Plant and Soil

, Volume 362, Issue 1–2, pp 79–92 | Cite as

A physiological and molecular study of the effects of nickel deficiency and phenylphosphorodiamidate (PPD) application on urea metabolism in oilseed rape (Brassica napus L.)

  • Mustapha Arkoun
  • Laëtitia Jannin
  • Philippe Laîné
  • Philippe Etienne
  • Céline Masclaux-Daubresse
  • Sylvie Citerne
  • Maria Garnica
  • José-Maria Garcia-Mina
  • Jean-Claude Yvin
  • Alain OurryEmail author
Regular Article


Background and aims

Urea is the major nitrogen (N) form supplied as fertilizer in agriculture. However, urease, a nickel-dependent enzyme, allows plants to use external or internally generated urea as a nitrogen source. Since a urease inhibitor is frequently applied in conjunction with urea fertilizer, the N-metabolism of plants may be affected. The aim of this study was to determine physiological and molecular effects of nickel deficiency and a urease inhibitor on urea uptake and assimilation in oilseed rape.


Plants were grown on hydroponic solution with urea as the sole N source under three treatments: plants treated with nickel (+Ni) as a control, without nickel (−Ni) and with nickel and phenylphosphorodiamidate (+Ni+PPD). Urea transport and assimilation were investigated.


The results show that Ni-deficiency or PPD supply led to reduced growth and reduced 15N-uptake from urea. This effect was more pronounced in PPD-treated plants, which accumulated high amounts of urea and ammonium. Thus, Ni-deficiency or addition of PPD, limit the availability of N and decreased shoot and root amino acid content. The up-regulation of BnDUR3 in roots indicated that this gene is a component of the stress response to nitrogen-deficiency. A general decline of glutamine synthetase (GS) activity and activation of glutamate dehydrogenase (GDH) and increases in its expression level were observed in control plants. At the same time, in (−N) or (+Ni+PPD) treated plants, no increases in GS or GDH activities and expression level were found.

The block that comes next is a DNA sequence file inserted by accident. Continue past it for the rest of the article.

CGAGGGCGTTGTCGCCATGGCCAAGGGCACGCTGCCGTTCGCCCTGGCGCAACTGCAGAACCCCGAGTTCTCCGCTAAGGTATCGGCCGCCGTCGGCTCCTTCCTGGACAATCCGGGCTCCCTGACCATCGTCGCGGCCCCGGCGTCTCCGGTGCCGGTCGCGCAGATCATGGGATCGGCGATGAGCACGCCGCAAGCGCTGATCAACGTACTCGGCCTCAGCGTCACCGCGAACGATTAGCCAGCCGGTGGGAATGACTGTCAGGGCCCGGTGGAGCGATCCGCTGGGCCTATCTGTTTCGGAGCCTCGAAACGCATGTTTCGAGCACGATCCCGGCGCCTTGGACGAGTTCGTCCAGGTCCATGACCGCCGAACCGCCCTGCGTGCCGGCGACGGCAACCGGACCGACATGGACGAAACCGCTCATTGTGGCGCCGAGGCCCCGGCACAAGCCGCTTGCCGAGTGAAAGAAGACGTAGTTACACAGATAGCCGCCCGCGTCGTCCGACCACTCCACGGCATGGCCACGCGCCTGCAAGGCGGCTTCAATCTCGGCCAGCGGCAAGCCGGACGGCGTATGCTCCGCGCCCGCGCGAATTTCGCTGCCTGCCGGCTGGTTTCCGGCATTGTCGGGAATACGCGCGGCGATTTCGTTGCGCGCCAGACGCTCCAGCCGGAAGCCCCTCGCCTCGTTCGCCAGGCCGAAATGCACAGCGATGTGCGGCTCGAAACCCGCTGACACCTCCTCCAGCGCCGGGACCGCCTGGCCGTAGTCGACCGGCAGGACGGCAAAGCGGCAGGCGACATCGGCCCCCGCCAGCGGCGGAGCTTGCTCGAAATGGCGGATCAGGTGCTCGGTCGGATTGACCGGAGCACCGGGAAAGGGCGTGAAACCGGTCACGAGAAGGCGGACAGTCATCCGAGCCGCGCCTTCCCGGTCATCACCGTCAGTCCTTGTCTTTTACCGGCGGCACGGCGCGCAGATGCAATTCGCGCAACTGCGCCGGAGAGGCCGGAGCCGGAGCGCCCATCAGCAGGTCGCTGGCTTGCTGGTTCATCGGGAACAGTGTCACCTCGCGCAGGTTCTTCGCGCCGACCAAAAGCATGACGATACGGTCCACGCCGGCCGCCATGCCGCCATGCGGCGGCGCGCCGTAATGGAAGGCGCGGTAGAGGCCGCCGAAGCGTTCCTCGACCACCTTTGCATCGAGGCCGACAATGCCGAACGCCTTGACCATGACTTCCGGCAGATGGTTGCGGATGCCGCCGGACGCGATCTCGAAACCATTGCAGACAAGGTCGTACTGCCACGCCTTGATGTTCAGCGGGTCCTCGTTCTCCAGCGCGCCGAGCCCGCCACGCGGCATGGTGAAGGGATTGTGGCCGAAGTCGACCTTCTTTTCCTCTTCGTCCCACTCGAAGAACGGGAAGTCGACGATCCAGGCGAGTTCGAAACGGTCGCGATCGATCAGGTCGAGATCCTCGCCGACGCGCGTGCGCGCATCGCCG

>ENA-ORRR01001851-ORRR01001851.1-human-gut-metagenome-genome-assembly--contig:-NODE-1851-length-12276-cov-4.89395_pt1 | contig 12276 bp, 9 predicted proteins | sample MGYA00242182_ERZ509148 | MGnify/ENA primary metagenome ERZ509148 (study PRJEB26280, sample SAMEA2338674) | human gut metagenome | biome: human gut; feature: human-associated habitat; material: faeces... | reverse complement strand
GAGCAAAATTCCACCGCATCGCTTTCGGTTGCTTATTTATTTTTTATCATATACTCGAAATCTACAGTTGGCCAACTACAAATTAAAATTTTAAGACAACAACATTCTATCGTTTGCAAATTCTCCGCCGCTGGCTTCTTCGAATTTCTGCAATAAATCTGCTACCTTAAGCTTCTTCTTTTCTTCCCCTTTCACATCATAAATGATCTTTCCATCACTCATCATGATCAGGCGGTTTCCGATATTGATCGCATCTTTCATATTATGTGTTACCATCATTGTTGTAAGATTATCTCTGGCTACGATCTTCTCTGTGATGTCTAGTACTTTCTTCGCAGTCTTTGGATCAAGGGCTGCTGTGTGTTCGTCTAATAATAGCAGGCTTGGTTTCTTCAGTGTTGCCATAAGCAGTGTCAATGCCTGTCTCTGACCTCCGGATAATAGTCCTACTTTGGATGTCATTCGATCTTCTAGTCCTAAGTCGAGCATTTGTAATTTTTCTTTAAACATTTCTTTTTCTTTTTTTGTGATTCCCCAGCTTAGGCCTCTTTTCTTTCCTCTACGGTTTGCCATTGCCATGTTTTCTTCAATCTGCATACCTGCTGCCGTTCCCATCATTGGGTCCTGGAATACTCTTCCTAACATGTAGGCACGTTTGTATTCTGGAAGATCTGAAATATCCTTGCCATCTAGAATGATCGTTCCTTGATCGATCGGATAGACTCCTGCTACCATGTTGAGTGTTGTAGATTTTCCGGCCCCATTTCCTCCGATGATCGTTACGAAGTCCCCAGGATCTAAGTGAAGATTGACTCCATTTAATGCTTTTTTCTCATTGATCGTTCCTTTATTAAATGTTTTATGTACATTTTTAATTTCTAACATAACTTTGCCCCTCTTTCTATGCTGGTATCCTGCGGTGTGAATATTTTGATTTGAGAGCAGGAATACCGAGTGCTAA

Overall results showed that plants require Ni as a nutrient (while most widely used nutrient solutions are devoid of Ni), whether they are grown with or without a urea supply, and that urease inhibitors may have deleterious effects at least in hydroponic grown oilseed rape.


Urea BnDUR3 15N-labeling Nickel Phenylphosphorodiamidate (PPD) Enzymatic activities Gene expressions 







N-(n-butyl) thiophosphoric triamide


Glutamine synthetase


Glutamate dehydrogenase



We thank Marie-Paule Bataillé and Raphaël Ségura for IRMS analyses. We acknowledge Xavier Sarda for helping with plant culture and harvest and Laurence Cantrill for kindly improving the English of the manuscript. The authors thank the «Pôle de compétitivité Mer-Bretagne» and the «Fond Unique Inter-ministériel» which supported this work conducted through the AZOSTIMER project.

Supplementary material

11104_2012_1227_MOESM1_ESM.doc (44 kb)
ESM 1 (DOC 44 kb)


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Copyright information

© Springer Science+Business Media B.V. 2012

Authors and Affiliations

  • Mustapha Arkoun
    • 1
    • 2
  • Laëtitia Jannin
    • 1
    • 2
  • Philippe Laîné
    • 1
    • 2
  • Philippe Etienne
    • 1
    • 2
  • Céline Masclaux-Daubresse
    • 3
  • Sylvie Citerne
    • 4
  • Maria Garnica
    • 5
  • José-Maria Garcia-Mina
    • 5
  • Jean-Claude Yvin
    • 6
  • Alain Ourry
    • 1
    • 2
    Email author
  1. 1.UMR 950 Ecophysiologie Végétale, Agronomie et nutritions N, C, SUniversité de Caen Basse-NormandieCaenFrance
  2. 2.INRA, UMR 950 Ecophysiologie Végétale, Agronomie et nutritions N, C, SCaenFrance
  3. 3.Institut Jean-Pierre Bourgin, IJPBVersaillesFrance
  4. 4.Plateau Technique de Chimie du VégétalInstitut Jean-Pierre BourginVersaillesFrance
  5. 5.Timac Agro SpainOrcoyenSpain
  6. 6.Timac Agro InternationalSaint-MaloFrance

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